The R3 consortium has been attracting a lot of attention as of late. This bank-oriented blockchain research think tank recently unveiled Corda, their in-house distributed ledger software. The group also published a non-technical whitepaper for the Corda initiative.
The first public demonstration of the Corda distributed ledger occurred in April of 2016. Ever since that event, the R3 consortium has been working hard on improving the code base. Several proof-of-concept and prototypes have been tested, allowing the team to gain valuable insights as to what the technology is capable of.
Understanding The Corda Blockchain Concept
As many people are well aware, the banking sector is in dire need of innovation. Disruptive technologies will play a critical role in this process. Particularly costs and efficiency can be improved significantly by embracing the blockchain. However, creating a unified solution is a difficult task, as every institution uses its own set of ledgers to record transactions.
This is where the Corda distributed ledger comes into the picture. This initiative, created by some of the world’s leading banks, will create new standards accessible to all participants and is focued toward reuglated financial entities. Introducing a new shared platform to record financial events and processing business logic, Corda will be authoritative for all agreements between firms recorded on it.
The Corda platform also offers smart contracts, as stated in their whitepaper,
Our smart contract is an agreement whose execution is both automatable by computer code working with human input and control, and whose rights and obligations, as expressed in legal prose, are legally enforceable.
In the Bitcoin world, consensus is achieved through a process known as mining, which requires specific computer hardware. But Corda will do things a bit differently, as two different aspects of consensus are introduced.
First of all, transaction validity needs to be achieved. Proposed update transactions are deemed valid by checking the associated smart contract code runs successfully. Additionally, all transactions will need to have all of the required signatures. Transfers referring to this transaction will also need to be valid before validity is reached.
Secondly, there needs to be transaction uniqueness, to avoid double-spending. Input stats for every transaction will be verified, to make sure no similar transaction exists. All parties who run the same contract code can agree on transaction validity. Consensus over the uniqueness of every transfer requires a predetermined observer, which will need to be independent.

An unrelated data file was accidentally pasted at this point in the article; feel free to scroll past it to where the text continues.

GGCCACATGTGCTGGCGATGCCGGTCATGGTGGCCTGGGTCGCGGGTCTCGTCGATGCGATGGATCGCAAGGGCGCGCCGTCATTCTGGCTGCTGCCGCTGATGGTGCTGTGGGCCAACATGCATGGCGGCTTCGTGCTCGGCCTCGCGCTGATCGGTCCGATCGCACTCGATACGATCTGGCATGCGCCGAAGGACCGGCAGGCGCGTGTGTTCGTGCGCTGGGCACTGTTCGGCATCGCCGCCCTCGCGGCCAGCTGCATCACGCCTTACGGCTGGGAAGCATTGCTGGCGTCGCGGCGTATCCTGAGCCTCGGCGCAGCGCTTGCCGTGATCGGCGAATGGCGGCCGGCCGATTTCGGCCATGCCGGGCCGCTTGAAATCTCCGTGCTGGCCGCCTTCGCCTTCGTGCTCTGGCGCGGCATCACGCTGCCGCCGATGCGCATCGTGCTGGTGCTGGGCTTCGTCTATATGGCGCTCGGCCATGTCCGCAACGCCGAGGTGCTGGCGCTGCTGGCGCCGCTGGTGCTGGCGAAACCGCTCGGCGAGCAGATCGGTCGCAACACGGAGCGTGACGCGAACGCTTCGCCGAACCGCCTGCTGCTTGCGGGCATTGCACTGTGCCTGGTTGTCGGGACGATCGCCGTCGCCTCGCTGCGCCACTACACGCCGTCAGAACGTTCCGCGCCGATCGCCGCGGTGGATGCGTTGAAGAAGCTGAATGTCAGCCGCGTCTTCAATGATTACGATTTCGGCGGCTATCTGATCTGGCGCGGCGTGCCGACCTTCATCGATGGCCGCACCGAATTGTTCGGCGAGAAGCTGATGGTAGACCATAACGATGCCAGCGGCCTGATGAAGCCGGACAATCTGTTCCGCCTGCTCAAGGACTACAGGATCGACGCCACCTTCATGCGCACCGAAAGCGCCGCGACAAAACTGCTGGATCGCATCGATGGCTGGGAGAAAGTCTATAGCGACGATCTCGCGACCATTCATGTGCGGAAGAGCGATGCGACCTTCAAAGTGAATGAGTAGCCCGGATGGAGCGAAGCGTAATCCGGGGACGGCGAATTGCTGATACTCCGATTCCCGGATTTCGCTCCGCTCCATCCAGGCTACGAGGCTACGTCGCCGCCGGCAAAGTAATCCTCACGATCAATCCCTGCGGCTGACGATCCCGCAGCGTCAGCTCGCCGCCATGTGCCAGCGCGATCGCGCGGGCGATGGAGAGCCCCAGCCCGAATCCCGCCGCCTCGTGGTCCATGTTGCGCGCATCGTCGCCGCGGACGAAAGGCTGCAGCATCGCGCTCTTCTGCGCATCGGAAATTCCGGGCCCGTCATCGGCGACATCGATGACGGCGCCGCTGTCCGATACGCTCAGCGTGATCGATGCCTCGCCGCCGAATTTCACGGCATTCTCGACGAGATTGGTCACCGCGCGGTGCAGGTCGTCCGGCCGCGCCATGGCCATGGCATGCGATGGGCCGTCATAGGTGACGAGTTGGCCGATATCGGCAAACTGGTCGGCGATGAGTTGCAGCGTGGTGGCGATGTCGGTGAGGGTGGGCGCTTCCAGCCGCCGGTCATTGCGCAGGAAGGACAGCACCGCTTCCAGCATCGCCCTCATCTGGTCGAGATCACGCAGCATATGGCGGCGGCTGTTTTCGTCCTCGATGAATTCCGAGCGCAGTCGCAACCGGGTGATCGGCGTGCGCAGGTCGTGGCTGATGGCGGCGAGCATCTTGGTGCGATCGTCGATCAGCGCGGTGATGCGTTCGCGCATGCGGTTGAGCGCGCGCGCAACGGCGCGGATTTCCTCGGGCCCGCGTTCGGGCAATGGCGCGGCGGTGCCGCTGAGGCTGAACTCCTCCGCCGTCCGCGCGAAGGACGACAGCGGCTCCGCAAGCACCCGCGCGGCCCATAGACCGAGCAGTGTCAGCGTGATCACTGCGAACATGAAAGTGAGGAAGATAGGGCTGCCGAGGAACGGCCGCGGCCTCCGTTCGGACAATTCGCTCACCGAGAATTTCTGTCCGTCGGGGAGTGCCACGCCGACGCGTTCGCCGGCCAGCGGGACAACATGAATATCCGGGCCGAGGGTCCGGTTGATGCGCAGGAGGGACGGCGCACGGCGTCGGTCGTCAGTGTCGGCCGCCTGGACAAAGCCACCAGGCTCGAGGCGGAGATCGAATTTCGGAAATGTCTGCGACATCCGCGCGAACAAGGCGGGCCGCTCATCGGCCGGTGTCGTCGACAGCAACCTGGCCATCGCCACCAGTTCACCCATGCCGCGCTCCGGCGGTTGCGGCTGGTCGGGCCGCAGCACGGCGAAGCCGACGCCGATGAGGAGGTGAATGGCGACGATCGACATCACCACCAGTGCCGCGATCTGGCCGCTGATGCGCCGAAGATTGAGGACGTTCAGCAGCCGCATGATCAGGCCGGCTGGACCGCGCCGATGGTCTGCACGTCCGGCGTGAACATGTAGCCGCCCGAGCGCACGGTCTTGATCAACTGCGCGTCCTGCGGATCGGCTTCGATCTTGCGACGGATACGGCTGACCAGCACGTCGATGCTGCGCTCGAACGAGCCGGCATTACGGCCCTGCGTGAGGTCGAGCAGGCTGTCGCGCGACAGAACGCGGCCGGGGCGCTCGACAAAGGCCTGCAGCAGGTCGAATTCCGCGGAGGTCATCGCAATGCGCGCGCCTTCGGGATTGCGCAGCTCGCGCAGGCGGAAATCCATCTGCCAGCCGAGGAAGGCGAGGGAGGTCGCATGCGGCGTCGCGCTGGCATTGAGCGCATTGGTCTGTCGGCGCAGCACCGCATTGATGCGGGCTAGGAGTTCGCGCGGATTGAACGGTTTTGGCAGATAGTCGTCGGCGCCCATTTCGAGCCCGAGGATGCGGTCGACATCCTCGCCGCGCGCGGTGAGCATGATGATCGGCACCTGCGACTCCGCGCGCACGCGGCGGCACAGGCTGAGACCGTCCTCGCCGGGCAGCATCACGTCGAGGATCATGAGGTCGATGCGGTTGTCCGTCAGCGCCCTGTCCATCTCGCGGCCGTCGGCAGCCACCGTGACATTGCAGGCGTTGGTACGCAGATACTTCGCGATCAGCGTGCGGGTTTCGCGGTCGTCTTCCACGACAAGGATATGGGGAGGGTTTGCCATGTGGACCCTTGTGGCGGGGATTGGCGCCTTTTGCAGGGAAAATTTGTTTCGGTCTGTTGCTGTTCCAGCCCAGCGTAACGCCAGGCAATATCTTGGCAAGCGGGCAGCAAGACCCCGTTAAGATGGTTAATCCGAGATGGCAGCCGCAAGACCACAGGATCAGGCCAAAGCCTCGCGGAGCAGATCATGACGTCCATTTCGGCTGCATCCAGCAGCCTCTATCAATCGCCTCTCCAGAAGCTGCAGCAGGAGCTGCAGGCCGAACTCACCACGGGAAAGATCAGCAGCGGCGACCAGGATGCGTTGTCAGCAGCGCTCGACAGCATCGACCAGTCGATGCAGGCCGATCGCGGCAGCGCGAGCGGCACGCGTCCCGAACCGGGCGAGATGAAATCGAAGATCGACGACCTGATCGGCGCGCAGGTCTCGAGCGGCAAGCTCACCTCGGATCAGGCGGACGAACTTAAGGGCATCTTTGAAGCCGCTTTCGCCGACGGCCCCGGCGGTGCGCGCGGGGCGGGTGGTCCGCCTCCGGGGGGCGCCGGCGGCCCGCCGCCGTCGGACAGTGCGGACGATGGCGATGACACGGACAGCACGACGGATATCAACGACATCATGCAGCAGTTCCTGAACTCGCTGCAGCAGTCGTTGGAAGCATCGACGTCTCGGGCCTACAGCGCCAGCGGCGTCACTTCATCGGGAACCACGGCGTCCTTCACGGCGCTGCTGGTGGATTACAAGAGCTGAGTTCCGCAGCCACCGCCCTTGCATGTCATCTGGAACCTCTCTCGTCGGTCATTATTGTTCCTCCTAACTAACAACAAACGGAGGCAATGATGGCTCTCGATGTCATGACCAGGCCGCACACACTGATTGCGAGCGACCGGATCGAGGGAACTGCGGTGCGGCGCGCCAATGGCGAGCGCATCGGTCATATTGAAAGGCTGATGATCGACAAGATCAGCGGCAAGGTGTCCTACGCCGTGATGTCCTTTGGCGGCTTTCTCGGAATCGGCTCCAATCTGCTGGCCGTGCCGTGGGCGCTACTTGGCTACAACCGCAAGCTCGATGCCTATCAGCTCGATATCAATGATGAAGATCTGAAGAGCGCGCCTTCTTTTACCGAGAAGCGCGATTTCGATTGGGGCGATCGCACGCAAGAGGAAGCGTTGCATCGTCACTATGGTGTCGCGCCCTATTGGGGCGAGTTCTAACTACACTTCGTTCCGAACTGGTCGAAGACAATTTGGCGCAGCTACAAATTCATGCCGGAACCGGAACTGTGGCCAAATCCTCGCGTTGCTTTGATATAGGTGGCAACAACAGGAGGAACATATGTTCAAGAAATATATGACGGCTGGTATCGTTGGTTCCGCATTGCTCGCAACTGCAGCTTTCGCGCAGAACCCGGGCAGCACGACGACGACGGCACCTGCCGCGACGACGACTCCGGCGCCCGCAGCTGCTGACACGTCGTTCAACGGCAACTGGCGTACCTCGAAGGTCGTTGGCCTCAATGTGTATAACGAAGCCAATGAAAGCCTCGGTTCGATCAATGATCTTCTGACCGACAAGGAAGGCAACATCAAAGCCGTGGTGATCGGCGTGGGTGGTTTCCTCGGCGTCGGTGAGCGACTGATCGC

While this solution removes the proof-of-work aspect entirely it seems to hinge on human intervention as far as transaction uniqueness is concerned. Despite this potential drawbacks, the uniqueness services will not see the full contents of any transaction. This will improve privacy and scalability, according to the R3 developers.
Comparison To Bitcoin, Ethereum
Comparing this solution to Bitcoin, there are some similarities. Immutable states are consumed and created by every new transaction. There are multiple inputs and outputs for every transaction as well. The big difference is the involved of smart contracts to verify transactions, rather than relying on decentralized consensus.
That said, Bitcoin transactions can hold very little data. In most cases, a transaction contains the number of Bitcoin transferred and associated spending rules. Using sidechains is a way to circumvent this problem, although it is not the best possible approach. Corda states can include arbitrary data, which allows for more customization and better record-keeping.
The blockchain designed for smart contracts, Ethereum, is similar to Corda due to the fact that code runs inside a powerful virtual machine and can contain complex logic. However, where they differ is the definition of a contract under the respective blockchains; under Ethereum’s, the term contract is defined as an instantiation of a program that is replicated and maintained by every node.
Whereas, with Corda, the term contract refers to a set of functions, only one of which is for synchronization of the system. Furthermore, the Corda blockchain has no plans for non-financial applications, at least not yet.
Future development goals for the Corda distributed ledger can be found in the non-technical whitepaper and a technical whitepaper is due to be released soon.